How Hurricanes Affect Our Coral Reefs

hurricane-92968_960_720Hurricanes are an extreme weather phenomenon that occurs over primarily warm oceans. Hurricanes not only cause devastation on land, but also cause widespread destruction to shallow marine ecosystems (such as coral reefs) too. When hurricane Irma hit the Caribbean and The Florida Keys in September 2017, coral reefs were left devastated (it is to be noted that the reefs were already bleached and diseased before Irma hit). The impact of hurricane Irma was catastrophic to coral reefs in the areas worst hit by the storm. Coral reefs usually act as a natural barrier against storms and waves, but under stress, their defence weakens. The weakened structure means that corals are broken, damaged and destroyed from the high winds and strong waves that accompany it. As a result entire ecosystems are under threat and can be potentially lost.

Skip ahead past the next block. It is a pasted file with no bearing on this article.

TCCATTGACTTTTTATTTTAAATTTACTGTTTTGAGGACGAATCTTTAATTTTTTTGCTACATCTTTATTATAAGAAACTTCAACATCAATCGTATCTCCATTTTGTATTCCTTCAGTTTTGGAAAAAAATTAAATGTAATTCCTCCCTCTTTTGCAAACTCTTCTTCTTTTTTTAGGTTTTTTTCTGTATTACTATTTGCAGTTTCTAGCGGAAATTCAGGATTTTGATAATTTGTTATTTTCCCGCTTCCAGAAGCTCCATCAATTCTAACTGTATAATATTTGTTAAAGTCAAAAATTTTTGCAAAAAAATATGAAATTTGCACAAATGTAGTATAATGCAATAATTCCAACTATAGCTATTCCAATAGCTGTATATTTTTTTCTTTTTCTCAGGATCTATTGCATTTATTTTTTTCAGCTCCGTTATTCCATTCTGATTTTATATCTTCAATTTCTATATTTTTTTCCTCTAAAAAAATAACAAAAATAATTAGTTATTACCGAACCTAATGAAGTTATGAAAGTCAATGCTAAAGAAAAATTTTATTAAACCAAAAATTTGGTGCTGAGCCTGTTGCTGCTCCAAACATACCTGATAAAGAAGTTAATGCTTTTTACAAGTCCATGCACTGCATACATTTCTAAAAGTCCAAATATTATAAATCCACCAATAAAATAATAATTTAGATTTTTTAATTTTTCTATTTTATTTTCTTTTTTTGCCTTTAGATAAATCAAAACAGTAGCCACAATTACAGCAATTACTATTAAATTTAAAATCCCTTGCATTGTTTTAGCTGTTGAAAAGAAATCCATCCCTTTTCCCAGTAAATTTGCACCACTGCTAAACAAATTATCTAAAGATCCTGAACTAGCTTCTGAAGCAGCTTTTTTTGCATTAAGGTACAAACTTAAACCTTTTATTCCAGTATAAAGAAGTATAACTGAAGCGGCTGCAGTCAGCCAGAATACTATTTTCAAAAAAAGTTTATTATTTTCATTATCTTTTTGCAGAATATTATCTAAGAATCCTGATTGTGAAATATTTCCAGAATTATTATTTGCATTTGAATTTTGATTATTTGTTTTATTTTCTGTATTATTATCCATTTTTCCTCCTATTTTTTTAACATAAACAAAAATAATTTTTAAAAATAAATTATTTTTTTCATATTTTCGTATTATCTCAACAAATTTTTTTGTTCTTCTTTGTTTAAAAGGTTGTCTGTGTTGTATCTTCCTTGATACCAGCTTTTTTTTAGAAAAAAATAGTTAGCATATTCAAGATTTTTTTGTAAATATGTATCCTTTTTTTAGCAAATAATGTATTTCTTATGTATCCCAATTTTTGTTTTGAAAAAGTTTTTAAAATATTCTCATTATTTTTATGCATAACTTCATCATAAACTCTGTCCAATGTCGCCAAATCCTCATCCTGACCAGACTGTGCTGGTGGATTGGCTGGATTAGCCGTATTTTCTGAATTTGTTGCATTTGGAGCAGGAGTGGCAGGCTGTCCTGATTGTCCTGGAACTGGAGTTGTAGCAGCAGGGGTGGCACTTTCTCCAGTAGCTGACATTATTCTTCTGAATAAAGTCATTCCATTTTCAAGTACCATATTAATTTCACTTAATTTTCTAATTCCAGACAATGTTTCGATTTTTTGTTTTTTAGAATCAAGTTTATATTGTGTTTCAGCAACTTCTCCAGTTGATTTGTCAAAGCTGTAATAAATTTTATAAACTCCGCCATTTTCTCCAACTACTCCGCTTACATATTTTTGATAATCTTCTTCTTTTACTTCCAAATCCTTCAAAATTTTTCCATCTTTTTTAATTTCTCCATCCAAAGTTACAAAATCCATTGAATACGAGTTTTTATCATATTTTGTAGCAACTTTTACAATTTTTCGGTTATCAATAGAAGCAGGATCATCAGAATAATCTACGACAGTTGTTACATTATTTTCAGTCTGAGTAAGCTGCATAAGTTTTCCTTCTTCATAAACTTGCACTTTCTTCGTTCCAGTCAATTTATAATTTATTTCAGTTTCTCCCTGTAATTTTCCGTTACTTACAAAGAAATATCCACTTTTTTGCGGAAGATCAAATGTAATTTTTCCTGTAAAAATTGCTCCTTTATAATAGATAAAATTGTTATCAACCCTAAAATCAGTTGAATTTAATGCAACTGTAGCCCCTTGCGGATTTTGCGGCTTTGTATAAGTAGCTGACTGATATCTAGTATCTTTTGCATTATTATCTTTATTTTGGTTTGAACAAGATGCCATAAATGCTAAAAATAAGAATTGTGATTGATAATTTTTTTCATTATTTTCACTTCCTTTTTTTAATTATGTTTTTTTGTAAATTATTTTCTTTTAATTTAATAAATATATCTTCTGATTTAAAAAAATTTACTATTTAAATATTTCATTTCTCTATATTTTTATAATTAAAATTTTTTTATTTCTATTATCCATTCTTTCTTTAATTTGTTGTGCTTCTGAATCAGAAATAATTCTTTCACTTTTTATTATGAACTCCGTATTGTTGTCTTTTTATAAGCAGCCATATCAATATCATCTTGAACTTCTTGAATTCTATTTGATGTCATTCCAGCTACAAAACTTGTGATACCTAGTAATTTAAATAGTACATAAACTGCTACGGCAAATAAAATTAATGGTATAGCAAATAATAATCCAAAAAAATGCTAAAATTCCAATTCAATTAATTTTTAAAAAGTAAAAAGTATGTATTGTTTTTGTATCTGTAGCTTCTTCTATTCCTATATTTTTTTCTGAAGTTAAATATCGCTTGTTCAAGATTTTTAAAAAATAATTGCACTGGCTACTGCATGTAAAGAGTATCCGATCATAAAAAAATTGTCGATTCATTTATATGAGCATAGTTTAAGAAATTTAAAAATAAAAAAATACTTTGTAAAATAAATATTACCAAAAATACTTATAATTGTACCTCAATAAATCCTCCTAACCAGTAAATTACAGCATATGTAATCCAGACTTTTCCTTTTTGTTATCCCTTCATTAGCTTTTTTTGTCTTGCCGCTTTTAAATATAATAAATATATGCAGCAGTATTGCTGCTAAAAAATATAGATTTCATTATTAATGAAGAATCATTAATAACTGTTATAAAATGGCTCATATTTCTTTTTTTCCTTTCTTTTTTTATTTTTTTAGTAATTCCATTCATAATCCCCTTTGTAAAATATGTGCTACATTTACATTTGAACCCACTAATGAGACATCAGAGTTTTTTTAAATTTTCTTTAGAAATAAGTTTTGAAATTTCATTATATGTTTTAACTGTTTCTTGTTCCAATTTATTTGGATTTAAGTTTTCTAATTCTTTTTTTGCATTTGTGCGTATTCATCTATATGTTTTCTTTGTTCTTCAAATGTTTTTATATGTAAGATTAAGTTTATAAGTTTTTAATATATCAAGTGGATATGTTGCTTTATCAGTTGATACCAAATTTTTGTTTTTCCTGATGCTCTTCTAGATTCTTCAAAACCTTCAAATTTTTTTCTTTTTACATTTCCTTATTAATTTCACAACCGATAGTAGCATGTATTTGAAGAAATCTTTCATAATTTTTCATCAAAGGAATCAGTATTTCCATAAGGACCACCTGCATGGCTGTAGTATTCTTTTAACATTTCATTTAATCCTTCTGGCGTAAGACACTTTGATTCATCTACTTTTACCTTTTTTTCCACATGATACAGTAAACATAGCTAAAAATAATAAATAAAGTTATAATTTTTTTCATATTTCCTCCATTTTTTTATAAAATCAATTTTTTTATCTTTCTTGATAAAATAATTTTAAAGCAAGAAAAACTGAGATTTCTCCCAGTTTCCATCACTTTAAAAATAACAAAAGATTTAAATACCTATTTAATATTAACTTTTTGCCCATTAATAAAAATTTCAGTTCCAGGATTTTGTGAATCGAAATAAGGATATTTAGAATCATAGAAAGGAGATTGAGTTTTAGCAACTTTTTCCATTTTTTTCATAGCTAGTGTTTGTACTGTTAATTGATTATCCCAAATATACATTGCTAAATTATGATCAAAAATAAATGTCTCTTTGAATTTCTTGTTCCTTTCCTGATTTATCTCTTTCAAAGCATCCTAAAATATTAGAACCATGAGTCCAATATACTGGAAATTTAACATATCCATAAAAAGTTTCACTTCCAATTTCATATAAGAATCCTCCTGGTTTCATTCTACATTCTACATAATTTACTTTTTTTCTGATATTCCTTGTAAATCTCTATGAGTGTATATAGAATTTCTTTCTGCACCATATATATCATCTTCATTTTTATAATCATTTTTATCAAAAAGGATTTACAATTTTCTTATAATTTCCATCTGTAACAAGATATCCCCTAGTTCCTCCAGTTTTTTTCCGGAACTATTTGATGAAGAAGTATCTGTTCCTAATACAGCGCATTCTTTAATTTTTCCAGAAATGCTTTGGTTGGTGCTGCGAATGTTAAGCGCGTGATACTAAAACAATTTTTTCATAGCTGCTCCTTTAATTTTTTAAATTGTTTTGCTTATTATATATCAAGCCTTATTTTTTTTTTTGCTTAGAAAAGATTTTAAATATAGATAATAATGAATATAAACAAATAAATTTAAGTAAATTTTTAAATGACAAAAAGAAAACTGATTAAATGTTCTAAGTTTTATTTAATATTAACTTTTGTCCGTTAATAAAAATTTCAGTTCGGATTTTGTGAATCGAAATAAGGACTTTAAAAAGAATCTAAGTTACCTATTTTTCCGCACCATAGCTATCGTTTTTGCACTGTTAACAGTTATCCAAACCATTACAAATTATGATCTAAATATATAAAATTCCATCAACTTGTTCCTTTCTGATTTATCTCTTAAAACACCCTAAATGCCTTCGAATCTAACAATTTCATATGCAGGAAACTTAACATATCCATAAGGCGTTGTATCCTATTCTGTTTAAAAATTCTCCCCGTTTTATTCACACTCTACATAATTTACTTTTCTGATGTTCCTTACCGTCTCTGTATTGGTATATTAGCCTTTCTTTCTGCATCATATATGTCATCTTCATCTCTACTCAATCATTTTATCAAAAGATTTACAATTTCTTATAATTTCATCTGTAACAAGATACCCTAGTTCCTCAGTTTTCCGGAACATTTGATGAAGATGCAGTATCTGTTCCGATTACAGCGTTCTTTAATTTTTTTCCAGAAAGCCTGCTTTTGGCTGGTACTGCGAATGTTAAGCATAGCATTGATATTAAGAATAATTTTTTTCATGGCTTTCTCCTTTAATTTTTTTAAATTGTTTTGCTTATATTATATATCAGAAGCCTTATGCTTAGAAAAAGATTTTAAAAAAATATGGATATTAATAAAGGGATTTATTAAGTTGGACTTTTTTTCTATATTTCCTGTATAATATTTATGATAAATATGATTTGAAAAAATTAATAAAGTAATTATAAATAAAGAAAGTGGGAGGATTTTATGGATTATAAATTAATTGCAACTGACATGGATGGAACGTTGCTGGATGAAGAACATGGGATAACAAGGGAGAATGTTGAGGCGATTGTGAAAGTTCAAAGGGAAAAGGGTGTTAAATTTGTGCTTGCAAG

But why is this a human impact? With the current rate at which our climate is changing, hurricanes (and other severe weather) are becoming more frequent and more severe.  The main cause of climate change is heat and UV radiation being trapped on the Earth’s surface by the greenhouse gas layer (produced primarily by human activities such as burning coal and agriculture). As a result of the trapped heat, the oceans have been getting warmer which thus leads to more intensive hurricanes.

However, this can be avoided. One such method is lowering your carbon footprint. Carbon dioxide is a greenhouse gas, by lowering your carbon footprint there is a lower percentage of carbon dioxide within the greenhouse layer and thus less heat and UV radiation is trapped (this can be applied to most greenhouse gases). With movements towards more renewable energy solutions becoming more prominent then hopefully this greenhouse effect can be controlled reducing the threat to coral reefs.


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